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Maze, J.R. (1981). Dostoyevsky: Epilepsy, Mysticism, and Homosexuality. Am. Imago, 38(2):155-183.

(1981). American Imago, 38(2):155-183

Dostoyevsky: Epilepsy, Mysticism, and Homosexuality

J. R. Maze

It was not just as a convenient literary device that Dostoyevsky afflicted several of his characters with his own disease, epilepsy, as was the case with another nervous affliction, “brain fever.” He often used the latter arbitrarily to extricate someone from an awkward position, or to keep him or her off the scene for a period, but in the novels, epilepsy seems always to advance the plot because of its intrinsic meaning as a psychological event. As for the author's own epilepsy, his notebooks and letters show that he mused obsessively about the meaning of his attacks, feeling often that they were related to the intensity of his creativity, that they were part of its cost. Further, it is inescapable that such a mysterious and distinctive ailment, one that has always provoked at least a vestige of superstitious awe, would acquire symbolic significance in its possessor's eyes, if indeed that significance were not already a part of its predisposing cause.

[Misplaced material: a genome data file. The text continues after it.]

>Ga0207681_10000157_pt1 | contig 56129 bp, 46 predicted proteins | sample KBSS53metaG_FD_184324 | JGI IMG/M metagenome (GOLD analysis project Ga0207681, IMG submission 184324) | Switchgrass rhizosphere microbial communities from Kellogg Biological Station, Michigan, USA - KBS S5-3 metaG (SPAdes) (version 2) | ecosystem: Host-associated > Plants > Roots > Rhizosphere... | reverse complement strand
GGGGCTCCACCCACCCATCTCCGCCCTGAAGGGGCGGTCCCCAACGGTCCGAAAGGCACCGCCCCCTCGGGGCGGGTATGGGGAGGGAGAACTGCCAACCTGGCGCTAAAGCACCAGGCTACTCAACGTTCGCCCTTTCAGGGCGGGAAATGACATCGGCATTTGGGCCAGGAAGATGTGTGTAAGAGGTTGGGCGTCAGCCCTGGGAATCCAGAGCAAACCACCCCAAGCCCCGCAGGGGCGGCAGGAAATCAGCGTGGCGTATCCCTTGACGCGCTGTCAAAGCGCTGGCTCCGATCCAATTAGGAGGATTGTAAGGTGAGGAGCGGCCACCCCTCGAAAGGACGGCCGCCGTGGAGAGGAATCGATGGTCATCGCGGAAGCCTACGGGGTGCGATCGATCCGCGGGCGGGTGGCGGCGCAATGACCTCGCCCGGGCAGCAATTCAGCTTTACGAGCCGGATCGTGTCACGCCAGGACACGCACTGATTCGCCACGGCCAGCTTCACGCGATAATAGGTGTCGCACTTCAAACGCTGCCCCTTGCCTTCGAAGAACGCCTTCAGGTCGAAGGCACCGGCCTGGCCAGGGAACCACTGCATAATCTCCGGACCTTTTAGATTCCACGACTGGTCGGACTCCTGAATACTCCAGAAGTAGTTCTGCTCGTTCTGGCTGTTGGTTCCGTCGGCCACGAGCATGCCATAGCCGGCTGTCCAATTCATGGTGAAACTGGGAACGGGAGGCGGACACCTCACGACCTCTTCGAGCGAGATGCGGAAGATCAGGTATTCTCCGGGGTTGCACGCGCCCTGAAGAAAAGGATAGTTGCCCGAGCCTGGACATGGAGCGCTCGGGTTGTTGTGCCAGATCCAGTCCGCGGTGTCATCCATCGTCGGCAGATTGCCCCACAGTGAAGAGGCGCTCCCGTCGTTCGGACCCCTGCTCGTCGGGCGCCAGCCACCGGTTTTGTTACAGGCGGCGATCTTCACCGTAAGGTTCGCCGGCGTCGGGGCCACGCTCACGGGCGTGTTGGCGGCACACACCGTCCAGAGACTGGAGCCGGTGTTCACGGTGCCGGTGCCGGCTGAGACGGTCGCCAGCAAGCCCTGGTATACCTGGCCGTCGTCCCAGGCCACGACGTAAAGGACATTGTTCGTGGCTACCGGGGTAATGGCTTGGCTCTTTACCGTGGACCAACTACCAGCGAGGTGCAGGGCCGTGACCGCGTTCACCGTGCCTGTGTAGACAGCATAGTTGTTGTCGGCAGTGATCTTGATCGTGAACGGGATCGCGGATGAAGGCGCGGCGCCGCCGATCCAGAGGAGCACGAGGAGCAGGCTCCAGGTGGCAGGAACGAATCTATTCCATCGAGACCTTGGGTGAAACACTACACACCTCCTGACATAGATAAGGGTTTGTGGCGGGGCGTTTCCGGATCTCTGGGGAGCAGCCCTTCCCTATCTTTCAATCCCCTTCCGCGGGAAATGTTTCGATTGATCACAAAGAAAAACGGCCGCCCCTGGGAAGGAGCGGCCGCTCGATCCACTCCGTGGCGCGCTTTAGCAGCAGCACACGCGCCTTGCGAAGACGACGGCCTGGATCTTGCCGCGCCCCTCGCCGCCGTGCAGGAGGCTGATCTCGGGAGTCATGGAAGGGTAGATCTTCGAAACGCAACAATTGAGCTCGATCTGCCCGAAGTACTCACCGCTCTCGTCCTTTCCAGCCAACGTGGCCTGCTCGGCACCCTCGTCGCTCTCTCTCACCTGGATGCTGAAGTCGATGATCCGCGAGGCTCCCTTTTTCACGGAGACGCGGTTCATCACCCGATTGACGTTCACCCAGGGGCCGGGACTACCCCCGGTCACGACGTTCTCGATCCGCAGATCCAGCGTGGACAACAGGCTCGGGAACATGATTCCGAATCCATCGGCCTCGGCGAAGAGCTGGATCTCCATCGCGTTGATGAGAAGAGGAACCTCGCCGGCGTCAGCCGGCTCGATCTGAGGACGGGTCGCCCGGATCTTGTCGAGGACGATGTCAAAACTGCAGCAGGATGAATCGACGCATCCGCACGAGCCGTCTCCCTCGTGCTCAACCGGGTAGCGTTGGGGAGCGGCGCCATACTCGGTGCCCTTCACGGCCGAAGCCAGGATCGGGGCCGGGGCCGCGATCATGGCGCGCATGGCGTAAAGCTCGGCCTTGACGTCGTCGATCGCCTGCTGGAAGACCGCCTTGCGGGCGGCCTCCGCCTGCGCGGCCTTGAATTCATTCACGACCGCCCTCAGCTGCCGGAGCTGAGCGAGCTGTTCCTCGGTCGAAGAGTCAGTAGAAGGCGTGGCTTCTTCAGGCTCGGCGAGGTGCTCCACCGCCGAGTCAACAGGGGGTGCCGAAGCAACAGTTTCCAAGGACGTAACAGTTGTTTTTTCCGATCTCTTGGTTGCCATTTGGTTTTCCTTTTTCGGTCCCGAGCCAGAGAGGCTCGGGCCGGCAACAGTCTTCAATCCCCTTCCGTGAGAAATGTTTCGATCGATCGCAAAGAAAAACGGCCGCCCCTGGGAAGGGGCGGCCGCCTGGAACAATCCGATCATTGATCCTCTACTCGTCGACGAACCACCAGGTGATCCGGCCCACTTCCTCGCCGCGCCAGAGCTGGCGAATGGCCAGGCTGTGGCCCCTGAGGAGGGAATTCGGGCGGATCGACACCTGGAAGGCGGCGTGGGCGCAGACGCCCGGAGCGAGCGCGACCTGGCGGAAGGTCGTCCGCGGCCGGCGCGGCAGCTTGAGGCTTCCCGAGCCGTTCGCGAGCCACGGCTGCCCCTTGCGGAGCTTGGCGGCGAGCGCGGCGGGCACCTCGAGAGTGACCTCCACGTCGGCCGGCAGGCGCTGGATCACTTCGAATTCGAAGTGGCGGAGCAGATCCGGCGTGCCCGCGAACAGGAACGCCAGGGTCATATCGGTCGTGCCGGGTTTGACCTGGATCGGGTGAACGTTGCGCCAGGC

Epilepsy, then, has meaning both in the author's work and in his life. Must it be the same in each case? Do we need biographical gleanings about its meaning in his life in order to understand its meaning in his work? Should we not be able to intuit its meaning in the works simply from data internal to the works themselves? There may be no licence whatever to infer from one to the other in either direction.

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